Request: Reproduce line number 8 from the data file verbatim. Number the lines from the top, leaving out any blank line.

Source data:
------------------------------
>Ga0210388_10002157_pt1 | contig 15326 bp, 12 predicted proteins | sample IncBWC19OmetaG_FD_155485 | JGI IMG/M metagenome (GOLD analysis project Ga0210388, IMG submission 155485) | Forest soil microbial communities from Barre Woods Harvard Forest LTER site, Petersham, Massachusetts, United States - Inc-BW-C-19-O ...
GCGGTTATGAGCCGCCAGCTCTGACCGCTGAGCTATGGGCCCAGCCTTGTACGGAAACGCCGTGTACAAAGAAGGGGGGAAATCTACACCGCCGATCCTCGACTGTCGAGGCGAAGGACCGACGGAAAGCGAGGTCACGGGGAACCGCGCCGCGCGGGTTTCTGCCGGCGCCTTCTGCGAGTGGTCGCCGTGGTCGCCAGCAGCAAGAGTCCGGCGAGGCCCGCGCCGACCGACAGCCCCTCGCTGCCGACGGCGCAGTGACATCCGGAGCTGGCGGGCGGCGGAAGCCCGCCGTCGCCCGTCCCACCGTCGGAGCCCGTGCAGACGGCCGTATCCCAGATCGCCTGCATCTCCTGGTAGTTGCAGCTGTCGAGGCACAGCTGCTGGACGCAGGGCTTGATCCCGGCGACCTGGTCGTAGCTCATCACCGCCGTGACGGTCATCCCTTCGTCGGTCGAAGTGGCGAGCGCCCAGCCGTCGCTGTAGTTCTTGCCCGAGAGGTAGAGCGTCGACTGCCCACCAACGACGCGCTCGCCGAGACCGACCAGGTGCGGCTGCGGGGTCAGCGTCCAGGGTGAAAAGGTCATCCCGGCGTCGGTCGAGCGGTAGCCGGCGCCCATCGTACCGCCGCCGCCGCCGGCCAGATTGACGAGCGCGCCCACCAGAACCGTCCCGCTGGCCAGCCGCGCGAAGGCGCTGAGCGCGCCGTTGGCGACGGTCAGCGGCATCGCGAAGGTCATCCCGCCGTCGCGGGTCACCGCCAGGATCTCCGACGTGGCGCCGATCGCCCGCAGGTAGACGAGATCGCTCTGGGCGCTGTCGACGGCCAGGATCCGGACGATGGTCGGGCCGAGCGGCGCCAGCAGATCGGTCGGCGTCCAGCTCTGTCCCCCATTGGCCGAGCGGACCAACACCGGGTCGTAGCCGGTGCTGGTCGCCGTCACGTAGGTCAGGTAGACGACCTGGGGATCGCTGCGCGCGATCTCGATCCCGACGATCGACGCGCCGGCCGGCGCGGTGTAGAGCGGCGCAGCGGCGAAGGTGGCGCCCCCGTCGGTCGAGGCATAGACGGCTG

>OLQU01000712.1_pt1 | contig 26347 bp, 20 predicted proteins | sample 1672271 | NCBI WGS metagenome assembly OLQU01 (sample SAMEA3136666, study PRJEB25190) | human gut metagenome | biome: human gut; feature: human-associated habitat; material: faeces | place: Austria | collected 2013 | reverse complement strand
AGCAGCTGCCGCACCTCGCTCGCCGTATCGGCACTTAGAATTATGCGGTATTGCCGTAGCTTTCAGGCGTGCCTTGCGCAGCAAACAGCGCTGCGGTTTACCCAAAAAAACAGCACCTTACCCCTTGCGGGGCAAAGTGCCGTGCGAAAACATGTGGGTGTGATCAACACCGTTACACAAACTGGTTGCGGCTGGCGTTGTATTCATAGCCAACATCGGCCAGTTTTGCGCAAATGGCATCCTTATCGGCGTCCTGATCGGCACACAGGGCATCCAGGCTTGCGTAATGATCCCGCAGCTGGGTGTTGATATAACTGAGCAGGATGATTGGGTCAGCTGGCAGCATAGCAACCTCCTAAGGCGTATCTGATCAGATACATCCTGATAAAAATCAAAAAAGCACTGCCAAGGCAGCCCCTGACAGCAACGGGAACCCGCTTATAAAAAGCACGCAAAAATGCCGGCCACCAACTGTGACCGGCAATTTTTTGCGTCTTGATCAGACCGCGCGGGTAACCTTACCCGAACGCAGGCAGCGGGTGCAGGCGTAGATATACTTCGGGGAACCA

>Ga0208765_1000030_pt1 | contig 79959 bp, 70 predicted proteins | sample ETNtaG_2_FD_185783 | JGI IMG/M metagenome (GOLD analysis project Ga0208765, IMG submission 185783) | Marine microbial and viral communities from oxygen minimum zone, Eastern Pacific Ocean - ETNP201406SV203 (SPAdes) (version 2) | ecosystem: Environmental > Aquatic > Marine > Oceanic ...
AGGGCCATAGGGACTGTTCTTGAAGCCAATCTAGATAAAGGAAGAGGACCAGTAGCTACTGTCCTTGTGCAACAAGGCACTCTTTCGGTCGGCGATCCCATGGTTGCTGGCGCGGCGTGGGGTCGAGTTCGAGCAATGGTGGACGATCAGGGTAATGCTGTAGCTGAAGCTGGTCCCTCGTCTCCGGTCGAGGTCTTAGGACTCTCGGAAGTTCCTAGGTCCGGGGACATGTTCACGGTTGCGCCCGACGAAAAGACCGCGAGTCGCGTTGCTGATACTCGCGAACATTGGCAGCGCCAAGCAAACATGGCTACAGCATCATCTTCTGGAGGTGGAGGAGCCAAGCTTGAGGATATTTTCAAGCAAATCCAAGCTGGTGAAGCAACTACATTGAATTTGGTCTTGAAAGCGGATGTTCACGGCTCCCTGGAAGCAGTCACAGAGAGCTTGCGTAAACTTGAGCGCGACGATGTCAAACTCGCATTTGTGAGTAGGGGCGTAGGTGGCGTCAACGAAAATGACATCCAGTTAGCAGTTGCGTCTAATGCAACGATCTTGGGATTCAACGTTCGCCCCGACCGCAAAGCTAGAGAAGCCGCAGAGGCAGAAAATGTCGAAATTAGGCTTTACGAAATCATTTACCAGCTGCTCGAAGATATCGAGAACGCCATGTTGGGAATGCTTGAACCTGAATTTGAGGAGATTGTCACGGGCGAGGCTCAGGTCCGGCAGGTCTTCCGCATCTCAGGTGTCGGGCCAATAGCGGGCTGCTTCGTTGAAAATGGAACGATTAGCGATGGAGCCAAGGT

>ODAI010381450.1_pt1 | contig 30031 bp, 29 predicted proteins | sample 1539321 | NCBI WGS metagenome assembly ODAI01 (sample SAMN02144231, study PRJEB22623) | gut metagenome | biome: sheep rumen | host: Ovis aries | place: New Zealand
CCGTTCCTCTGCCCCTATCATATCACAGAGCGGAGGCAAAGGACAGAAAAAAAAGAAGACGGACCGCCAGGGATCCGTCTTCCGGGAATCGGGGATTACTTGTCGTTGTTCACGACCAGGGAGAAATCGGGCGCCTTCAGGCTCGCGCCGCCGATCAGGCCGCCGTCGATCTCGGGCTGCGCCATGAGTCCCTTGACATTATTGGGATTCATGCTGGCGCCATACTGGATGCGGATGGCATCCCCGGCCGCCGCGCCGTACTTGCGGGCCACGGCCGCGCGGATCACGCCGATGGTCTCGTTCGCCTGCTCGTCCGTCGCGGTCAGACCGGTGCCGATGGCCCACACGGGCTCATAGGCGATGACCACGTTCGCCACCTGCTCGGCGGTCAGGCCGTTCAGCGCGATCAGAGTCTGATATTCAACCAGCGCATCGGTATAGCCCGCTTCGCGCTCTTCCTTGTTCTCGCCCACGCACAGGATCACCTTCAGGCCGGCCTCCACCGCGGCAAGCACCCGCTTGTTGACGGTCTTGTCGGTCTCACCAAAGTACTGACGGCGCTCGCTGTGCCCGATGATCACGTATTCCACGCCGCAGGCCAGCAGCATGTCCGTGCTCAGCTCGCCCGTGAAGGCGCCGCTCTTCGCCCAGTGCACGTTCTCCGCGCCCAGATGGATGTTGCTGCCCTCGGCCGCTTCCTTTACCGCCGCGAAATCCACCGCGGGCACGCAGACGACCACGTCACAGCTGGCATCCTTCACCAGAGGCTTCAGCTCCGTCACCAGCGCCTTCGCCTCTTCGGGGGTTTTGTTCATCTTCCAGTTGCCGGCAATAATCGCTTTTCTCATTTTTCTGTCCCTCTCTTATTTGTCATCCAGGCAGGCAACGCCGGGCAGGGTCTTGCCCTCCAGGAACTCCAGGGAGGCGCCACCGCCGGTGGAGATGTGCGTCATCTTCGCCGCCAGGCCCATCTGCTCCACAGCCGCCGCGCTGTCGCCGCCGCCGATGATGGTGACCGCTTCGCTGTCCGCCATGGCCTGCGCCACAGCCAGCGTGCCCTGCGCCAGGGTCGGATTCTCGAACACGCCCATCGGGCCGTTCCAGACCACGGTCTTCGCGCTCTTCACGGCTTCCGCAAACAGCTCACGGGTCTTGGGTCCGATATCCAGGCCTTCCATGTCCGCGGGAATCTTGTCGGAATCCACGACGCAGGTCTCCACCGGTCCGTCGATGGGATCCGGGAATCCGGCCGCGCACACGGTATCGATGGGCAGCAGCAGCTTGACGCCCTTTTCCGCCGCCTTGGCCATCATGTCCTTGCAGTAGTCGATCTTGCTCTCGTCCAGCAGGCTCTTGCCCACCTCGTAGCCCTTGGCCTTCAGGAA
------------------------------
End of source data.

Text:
CCGTTCCTCTGCCCCTATCATATCACAGAGCGGAGGCAAAGGACAGAAAAAAAAGAAGACGGACCGCCAGGGATCCGTCTTCCGGGAATCGGGGATTACTTGTCGTTGTTCACGACCAGGGAGAAATCGGGCGCCTTCAGGCTCGCGCCGCCGATCAGGCCGCCGTCGATCTCGGGCTGCGCCATGAGTCCCTTGACATTATTGGGATTCATGCTGGCGCCATACTGGATGCGGATGGCATCCCCGGCCGCCGCGCCGTACTTGCGGGCCACGGCCGCGCGGATCACGCCGATGGTCTCGTTCGCCTGCTCGTCCGTCGCGGTCAGACCGGTGCCGATGGCCCACACGGGCTCATAGGCGATGACCACGTTCGCCACCTGCTCGGCGGTCAGGCCGTTCAGCGCGATCAGAGTCTGATATTCAACCAGCGCATCGGTATAGCCCGCTTCGCGCTCTTCCTTGTTCTCGCCCACGCACAGGATCACCTTCAGGCCGGCCTCCACCGCGGCAAGCACCCGCTTGTTGACGGTCTTGTCGGTCTCACCAAAGTACTGACGGCGCTCGCTGTGCCCGATGATCACGTATTCCACGCCGCAGGCCAGCAGCATGTCCGTGCTCAGCTCGCCCGTGAAGGCGCCGCTCTTCGCCCAGTGCACGTTCTCCGCGCCCAGATGGATGTTGCTGCCCTCGGCCGCTTCCTTTACCGCCGCGAAATCCACCGCGGGCACGCAGACGACCACGTCACAGCTGGCATCCTTCACCAGAGGCTTCAGCTCCGTCACCAGCGCCTTCGCCTCTTCGGGGGTTTTGTTCATCTTCCAGTTGCCGGCAATAATCGCTTTTCTCATTTTTCTGTCCCTCTCTTATTTGTCATCCAGGCAGGCAACGCCGGGCAGGGTCTTGCCCTCCAGGAACTCCAGGGAGGCGCCACCGCCGGTGGAGATGTGCGTCATCTTCGCCGCCAGGCCCATCTGCTCCACAGCCGCCGCGCTGTCGCCGCCGCCGATGATGGTGACCGCTTCGCTGTCCGCCATGGCCTGCGCCACAGCCAGCGTGCCCTGCGCCAGGGTCGGATTCTCGAACACGCCCATCGGGCCGTTCCAGACCACGGTCTTCGCGCTCTTCACGGCTTCCGCAAACAGCTCACGGGTCTTGGGTCCGATATCCAGGCCTTCCATGTCCGCGGGAATCTTGTCGGAATCCACGACGCAGGTCTCCACCGGTCCGTCGATGGGATCCGGGAATCCGGCCGCGCACACGGTATCGATGGGCAGCAGCAGCTTGACGCCCTTTTCCGCCGCCTTGGCCATCATGTCCTTGCAGTAGTCGATCTTGCTCTCGTCCAGCAGGCTCTTGCCCACCTCGTAGCCCTTGGCCTTCAGGAA